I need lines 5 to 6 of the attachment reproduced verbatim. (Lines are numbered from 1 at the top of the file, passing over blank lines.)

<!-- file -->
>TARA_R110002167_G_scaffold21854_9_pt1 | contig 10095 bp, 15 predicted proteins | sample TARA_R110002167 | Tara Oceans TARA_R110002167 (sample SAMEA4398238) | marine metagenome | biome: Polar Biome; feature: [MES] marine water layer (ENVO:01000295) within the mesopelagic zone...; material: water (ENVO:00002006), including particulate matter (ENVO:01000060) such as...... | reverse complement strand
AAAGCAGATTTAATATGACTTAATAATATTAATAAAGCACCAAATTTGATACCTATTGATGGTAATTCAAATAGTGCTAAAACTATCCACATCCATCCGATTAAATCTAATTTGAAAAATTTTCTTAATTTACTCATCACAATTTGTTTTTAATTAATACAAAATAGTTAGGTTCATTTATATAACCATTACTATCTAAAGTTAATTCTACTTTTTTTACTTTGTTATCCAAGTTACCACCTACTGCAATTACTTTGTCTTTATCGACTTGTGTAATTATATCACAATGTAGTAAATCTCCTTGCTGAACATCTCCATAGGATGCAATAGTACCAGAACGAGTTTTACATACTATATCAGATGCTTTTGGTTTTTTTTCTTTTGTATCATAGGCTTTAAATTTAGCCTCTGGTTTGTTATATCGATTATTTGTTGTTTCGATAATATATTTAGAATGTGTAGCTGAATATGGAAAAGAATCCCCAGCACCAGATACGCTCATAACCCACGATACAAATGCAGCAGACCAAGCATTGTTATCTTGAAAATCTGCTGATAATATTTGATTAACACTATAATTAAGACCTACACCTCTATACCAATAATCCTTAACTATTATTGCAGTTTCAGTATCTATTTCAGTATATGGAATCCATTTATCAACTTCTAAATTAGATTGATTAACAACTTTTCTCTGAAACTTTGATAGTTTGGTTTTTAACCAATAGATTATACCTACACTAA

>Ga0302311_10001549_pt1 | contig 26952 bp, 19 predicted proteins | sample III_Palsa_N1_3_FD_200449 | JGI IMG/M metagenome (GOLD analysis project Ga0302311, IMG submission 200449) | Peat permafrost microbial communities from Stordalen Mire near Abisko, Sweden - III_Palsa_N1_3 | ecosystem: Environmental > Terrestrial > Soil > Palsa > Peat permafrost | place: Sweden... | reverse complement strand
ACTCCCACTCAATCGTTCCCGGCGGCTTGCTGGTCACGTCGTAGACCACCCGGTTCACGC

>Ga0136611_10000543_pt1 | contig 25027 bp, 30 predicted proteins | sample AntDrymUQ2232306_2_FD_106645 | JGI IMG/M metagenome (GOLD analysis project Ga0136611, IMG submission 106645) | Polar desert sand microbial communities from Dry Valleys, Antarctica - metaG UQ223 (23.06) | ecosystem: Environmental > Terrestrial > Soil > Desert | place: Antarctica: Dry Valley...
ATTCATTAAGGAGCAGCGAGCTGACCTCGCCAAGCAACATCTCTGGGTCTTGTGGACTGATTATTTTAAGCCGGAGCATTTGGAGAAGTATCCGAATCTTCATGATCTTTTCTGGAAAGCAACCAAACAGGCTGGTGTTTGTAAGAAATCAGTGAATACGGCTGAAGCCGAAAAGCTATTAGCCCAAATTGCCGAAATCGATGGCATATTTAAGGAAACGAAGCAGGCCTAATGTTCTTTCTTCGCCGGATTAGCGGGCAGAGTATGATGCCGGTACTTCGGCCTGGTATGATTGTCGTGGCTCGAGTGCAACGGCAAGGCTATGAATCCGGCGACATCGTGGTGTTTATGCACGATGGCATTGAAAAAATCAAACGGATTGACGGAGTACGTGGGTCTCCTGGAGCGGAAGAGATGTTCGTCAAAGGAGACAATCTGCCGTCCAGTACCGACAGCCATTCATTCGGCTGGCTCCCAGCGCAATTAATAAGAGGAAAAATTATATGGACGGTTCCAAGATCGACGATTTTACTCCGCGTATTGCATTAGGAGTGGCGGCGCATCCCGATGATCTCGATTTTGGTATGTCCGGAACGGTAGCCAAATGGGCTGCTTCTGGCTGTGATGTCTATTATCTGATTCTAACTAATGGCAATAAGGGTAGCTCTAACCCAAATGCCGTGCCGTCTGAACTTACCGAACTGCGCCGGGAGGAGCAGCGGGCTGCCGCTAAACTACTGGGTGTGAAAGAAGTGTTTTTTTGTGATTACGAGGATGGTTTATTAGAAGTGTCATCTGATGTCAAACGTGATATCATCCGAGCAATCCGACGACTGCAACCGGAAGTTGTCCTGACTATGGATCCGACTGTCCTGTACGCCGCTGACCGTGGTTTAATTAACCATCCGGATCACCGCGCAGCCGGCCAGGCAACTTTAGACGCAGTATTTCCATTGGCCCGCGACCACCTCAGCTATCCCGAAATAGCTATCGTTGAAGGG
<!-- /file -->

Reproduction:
>Ga0136611_10000543_pt1 | contig 25027 bp, 30 predicted proteins | sample AntDrymUQ2232306_2_FD_106645 | JGI IMG/M metagenome (GOLD analysis project Ga0136611, IMG submission 106645) | Polar desert sand microbial communities from Dry Valleys, Antarctica - metaG UQ223 (23.06) | ecosystem: Environmental > Terrestrial > Soil > Desert | place: Antarctica: Dry Valley...
ATTCATTAAGGAGCAGCGAGCTGACCTCGCCAAGCAACATCTCTGGGTCTTGTGGACTGATTATTTTAAGCCGGAGCATTTGGAGAAGTATCCGAATCTTCATGATCTTTTCTGGAAAGCAACCAAACAGGCTGGTGTTTGTAAGAAATCAGTGAATACGGCTGAAGCCGAAAAGCTATTAGCCCAAATTGCCGAAATCGATGGCATATTTAAGGAAACGAAGCAGGCCTAATGTTCTTTCTTCGCCGGATTAGCGGGCAGAGTATGATGCCGGTACTTCGGCCTGGTATGATTGTCGTGGCTCGAGTGCAACGGCAAGGCTATGAATCCGGCGACATCGTGGTGTTTATGCACGATGGCATTGAAAAAATCAAACGGATTGACGGAGTACGTGGGTCTCCTGGAGCGGAAGAGATGTTCGTCAAAGGAGACAATCTGCCGTCCAGTACCGACAGCCATTCATTCGGCTGGCTCCCAGCGCAATTAATAAGAGGAAAAATTATATGGACGGTTCCAAGATCGACGATTTTACTCCGCGTATTGCATTAGGAGTGGCGGCGCATCCCGATGATCTCGATTTTGGTATGTCCGGAACGGTAGCCAAATGGGCTGCTTCTGGCTGTGATGTCTATTATCTGATTCTAACTAATGGCAATAAGGGTAGCTCTAACCCAAATGCCGTGCCGTCTGAACTTACCGAACTGCGCCGGGAGGAGCAGCGGGCTGCCGCTAAACTACTGGGTGTGAAAGAAGTGTTTTTTTGTGATTACGAGGATGGTTTATTAGAAGTGTCATCTGATGTCAAACGTGATATCATCCGAGCAATCCGACGACTGCAACCGGAAGTTGTCCTGACTATGGATCCGACTGTCCTGTACGCCGCTGACCGTGGTTTAATTAACCATCCGGATCACCGCGCAGCCGGCCAGGCAACTTTAGACGCAGTATTTCCATTGGCCCGCGACCACCTCAGCTATCCCGAAATAGCTATCGTTGAAGGG